A Parent’s Holiday Survival Guide

“It’s the most wonderful time of the year!” 

 

At least that’s what they say.

A family of four together in a field of pine trees

As the Holidays approach, this all too classic phrase is all but pushed down our throats. We hear it suavely sung over the radio, see it stitched on pillows and printed on festive wall art. 

If we’re being honest as parents, the “magic” of the holiday season is equally laced with stress, frustration and exhaustion. Family pressure is at an all-time high, grief is amplified, there’s never enough money and you just can’t please everybody. The joy we’re sold through Hallmark movies, Christmas stories and jubilant carols is often a reminder of the warm feeling we’re not experiencing: and you may be wondering, “what’s wrong with me?” “Why am I feeling stressed when I should be feeling the opposite?” 

You are joining a community of parents who experience the same stress come the Holidays. And what’s the answer? To survive. Now, this feels wrong to say. You should feel great! Experience wonder with your kids! Watch your family bond and enjoy every moment of it!

Easier said than done. As much as it contradicts what we’ve been told, it’s okay to acknowledge the difficulty of the Holiday season. And it’s okay if your goal is to survive. In fact, the work we often do with parents around this time is not to “fix” their survival techniques but to accept them.

A family sitting around a dinner table around the holidays.

If you need permission to simply survive the holidays, take a few minutes to answer the questions below:

What is stressing me out this holiday season?

Example: I’m stressed about having enough time to work, take time for myself, while also entertaining my kids 24/7 when they’re on school break.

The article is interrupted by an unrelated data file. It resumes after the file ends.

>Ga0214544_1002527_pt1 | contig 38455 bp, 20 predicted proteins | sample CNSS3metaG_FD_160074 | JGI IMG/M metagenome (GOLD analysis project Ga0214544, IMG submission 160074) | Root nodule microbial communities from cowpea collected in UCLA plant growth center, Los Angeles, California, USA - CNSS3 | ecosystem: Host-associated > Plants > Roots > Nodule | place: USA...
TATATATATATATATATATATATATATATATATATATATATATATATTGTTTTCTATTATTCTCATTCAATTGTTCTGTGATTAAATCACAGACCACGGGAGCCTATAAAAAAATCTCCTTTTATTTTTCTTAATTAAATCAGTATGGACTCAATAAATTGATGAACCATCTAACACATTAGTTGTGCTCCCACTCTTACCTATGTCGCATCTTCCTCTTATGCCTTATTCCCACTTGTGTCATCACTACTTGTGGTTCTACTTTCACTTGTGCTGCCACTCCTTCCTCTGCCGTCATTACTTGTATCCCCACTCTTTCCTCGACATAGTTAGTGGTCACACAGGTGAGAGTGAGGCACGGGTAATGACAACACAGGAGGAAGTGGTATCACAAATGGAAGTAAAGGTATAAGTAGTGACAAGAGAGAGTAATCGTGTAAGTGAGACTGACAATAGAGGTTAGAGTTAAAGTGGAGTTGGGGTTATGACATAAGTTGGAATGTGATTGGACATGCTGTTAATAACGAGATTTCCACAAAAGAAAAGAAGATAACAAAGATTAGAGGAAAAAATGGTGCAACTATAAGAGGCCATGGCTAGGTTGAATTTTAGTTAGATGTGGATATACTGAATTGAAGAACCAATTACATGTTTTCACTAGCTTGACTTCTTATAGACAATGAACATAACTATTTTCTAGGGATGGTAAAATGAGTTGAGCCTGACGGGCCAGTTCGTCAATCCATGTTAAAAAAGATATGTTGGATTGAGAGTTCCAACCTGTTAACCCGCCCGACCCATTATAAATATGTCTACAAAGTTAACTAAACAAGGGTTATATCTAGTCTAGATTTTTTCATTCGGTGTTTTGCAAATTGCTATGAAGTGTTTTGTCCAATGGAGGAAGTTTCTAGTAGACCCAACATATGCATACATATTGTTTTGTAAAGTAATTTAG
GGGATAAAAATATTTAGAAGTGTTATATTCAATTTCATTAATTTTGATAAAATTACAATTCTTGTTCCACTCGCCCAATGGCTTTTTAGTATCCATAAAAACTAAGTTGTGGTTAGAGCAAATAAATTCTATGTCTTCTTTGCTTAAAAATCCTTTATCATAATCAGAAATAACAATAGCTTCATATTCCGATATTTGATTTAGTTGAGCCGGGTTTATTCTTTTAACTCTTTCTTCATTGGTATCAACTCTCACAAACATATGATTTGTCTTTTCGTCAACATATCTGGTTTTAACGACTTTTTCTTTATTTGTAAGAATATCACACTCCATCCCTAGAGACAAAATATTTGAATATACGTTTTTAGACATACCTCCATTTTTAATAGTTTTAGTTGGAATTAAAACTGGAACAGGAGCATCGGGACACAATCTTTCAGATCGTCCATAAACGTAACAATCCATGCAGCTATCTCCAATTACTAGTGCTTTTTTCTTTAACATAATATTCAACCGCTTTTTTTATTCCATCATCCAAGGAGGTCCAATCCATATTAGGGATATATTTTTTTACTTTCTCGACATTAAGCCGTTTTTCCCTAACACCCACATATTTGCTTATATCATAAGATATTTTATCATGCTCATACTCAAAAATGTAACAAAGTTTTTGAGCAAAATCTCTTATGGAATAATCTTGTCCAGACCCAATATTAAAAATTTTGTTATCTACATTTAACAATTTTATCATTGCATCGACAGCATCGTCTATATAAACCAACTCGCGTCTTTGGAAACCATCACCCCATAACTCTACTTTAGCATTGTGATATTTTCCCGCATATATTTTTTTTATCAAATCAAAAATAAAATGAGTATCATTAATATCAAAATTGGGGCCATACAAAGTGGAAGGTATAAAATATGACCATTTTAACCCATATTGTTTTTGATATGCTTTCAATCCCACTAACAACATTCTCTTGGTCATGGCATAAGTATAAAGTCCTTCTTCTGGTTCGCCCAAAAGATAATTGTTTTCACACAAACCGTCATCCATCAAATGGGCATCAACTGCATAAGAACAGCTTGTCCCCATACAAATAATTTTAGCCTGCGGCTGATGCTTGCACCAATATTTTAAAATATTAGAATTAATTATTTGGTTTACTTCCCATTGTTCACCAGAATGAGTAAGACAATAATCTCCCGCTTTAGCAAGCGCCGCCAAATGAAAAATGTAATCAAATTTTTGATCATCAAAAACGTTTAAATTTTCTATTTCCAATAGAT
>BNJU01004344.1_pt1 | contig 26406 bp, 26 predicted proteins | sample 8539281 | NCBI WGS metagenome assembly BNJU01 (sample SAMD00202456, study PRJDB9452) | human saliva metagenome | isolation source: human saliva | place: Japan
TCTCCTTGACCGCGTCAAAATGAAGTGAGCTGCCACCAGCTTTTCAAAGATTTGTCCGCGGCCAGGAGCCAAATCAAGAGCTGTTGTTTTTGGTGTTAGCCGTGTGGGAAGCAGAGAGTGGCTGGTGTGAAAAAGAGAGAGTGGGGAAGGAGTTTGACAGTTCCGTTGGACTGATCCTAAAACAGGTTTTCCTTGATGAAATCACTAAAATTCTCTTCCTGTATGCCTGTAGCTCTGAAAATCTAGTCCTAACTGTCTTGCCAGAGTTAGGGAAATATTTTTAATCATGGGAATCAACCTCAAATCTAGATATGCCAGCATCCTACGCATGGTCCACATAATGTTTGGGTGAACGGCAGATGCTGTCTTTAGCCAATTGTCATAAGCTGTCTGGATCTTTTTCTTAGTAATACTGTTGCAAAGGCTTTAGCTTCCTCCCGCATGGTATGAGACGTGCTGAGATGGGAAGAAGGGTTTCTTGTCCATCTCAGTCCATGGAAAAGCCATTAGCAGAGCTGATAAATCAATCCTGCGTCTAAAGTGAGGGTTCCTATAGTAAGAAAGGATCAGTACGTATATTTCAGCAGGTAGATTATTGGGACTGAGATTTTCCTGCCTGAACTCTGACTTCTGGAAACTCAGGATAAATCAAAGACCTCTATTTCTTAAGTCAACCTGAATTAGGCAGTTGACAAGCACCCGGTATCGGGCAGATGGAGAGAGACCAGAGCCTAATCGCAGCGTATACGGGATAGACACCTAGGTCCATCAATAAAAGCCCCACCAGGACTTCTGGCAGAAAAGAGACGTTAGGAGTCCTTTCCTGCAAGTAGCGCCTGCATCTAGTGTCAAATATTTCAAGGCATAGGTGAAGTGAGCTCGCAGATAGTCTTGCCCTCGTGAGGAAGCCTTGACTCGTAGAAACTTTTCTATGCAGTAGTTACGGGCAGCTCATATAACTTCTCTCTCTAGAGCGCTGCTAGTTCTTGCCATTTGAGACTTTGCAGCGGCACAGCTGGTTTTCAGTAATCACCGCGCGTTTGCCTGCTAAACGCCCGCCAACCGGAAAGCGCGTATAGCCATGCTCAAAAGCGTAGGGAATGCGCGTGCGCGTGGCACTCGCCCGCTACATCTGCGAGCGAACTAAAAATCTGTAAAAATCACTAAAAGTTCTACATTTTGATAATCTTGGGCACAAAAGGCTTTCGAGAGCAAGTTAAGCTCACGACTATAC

How do I respond to these stressors?

Example: I know I shouldn’t but during the holidays, I usually let my kids spend more time in front of the screen. When I need to focus at work, I let them play on their iPads during the day and by the end of the day I’m usually so tired, we end up watching a movie most nights. It might make me a terrible mom but it’s the only thing that helps.

 

 

This is a narrative many parents tell themselves: “I’m doing what I need to to survive and I’m a bad parent for it.”

So what if, instead of focusing on changing our actions, we change the narrative?

Ask yourself this: Why do I feel the way I do?

Example: I have a lot on my plate! And having the kids home only adds stress to an already stretched bandwidth. I want to enjoy the extra time with them but can’t when I’m so stressed.

 

Two kids reading a book together on a couch next to a Christmas tree

Now ask yourself: What do I need (or want) to do to honor what I’m feeling?

Example: I want to enjoy quality time with my family but can’t do so when I’m stressed by everything on my plate. Increasing screen time for my kids every once in awhile actually reduces my stress. And we enjoy watching a movie at night! Maybe it’s okay to be flexible on the rules in order to take care of my mental health.

 

Hopefully asking these questions honestly gives you permission to show yourself self-compassion during an already stressful time of year. When you feel guilty for how you react to the holiday stress, take space to be kind to yourself. And remember, you’re doing the best you can! Showing up to the best of your ability is enough.

Nobody has a perfect holiday season. Our team at Decade2Connect supports parents with managing expectations and is available to you and your family during this busy season. Don’t hesitate to connect with us if you need support.

Even if it isn’t the most wonderful time of the year, we hope it is a time sprinkled with wonderful moments.

Our Intensive Outpatient Program is in-network with United!